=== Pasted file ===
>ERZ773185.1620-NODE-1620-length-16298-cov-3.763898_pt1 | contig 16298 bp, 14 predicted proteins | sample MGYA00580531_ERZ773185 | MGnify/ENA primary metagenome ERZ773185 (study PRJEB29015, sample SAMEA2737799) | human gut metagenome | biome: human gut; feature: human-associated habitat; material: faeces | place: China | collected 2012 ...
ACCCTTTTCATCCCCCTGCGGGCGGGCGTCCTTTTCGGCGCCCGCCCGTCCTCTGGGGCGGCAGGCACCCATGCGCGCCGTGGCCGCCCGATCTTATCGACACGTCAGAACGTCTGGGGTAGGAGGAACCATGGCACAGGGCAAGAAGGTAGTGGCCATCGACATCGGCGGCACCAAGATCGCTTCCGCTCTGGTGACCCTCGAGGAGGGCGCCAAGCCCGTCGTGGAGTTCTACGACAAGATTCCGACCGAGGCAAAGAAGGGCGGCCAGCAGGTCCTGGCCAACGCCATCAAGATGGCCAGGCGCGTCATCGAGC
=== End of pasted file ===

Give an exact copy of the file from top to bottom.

>ERZ773185.1620-NODE-1620-length-16298-cov-3.763898_pt1 | contig 16298 bp, 14 predicted proteins | sample MGYA00580531_ERZ773185 | MGnify/ENA primary metagenome ERZ773185 (study PRJEB29015, sample SAMEA2737799) | human gut metagenome | biome: human gut; feature: human-associated habitat; material: faeces | place: China | collected 2012 ...
ACCCTTTTCATCCCCCTGCGGGCGGGCGTCCTTTTCGGCGCCCGCCCGTCCTCTGGGGCGGCAGGCACCCATGCGCGCCGTGGCCGCCCGATCTTATCGACACGTCAGAACGTCTGGGGTAGGAGGAACCATGGCACAGGGCAAGAAGGTAGTGGCCATCGACATCGGCGGCACCAAGATCGCTTCCGCTCTGGTGACCCTCGAGGAGGGCGCCAAGCCCGTCGTGGAGTTCTACGACAAGATTCCGACCGAGGCAAAGAAGGGCGGCCAGCAGGTCCTGGCCAACGCCATCAAGATGGCCAGGCGCGTCATCGAGC